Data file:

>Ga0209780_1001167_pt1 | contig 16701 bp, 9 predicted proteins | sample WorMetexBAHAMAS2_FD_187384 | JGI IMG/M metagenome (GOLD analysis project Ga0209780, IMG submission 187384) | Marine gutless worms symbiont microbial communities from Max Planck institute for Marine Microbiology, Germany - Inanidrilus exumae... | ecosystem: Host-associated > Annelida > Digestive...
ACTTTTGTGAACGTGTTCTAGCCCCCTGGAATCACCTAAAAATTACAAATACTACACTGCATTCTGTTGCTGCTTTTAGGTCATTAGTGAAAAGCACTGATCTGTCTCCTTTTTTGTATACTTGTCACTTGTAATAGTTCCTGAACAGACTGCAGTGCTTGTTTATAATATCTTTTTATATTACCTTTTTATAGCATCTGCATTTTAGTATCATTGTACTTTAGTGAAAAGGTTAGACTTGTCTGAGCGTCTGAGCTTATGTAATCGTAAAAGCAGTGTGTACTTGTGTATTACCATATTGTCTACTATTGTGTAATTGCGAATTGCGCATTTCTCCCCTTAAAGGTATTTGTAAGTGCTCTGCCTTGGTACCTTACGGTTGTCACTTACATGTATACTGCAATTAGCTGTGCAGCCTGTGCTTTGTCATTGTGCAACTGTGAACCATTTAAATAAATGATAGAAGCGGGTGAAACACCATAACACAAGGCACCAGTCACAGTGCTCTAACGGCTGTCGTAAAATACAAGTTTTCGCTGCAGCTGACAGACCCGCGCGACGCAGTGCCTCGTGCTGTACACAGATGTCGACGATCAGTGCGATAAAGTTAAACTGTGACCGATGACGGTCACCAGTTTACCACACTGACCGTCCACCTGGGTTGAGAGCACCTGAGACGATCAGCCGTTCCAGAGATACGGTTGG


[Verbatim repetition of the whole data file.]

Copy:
>Ga0209780_1001167_pt1 | contig 16701 bp, 9 predicted proteins | sample WorMetexBAHAMAS2_FD_187384 | JGI IMG/M metagenome (GOLD analysis project Ga0209780, IMG submission 187384) | Marine gutless worms symbiont microbial communities from Max Planck institute for Marine Microbiology, Germany - Inanidrilus exumae... | ecosystem: Host-associated > Annelida > Digestive...
ACTTTTGTGAACGTGTTCTAGCCCCCTGGAATCACCTAAAAATTACAAATACTACACTGCATTCTGTTGCTGCTTTTAGGTCATTAGTGAAAAGCACTGATCTGTCTCCTTTTTTGTATACTTGTCACTTGTAATAGTTCCTGAACAGACTGCAGTGCTTGTTTATAATATCTTTTTATATTACCTTTTTATAGCATCTGCATTTTAGTATCATTGTACTTTAGTGAAAAGGTTAGACTTGTCTGAGCGTCTGAGCTTATGTAATCGTAAAAGCAGTGTGTACTTGTGTATTACCATATTGTCTACTATTGTGTAATTGCGAATTGCGCATTTCTCCCCTTAAAGGTATTTGTAAGTGCTCTGCCTTGGTACCTTACGGTTGTCACTTACATGTATACTGCAATTAGCTGTGCAGCCTGTGCTTTGTCATTGTGCAACTGTGAACCATTTAAATAAATGATAGAAGCGGGTGAAACACCATAACACAAGGCACCAGTCACAGTGCTCTAACGGCTGTCGTAAAATACAAGTTTTCGCTGCAGCTGACAGACCCGCGCGACGCAGTGCCTCGTGCTGTACACAGATGTCGACGATCAGTGCGATAAAGTTAAACTGTGACCGATGACGGTCACCAGTTTACCACACTGACCGTCCACCTGGGTTGAGAGCACCTGAGACGATCAGCCGTTCCAGAGATACGGTTGG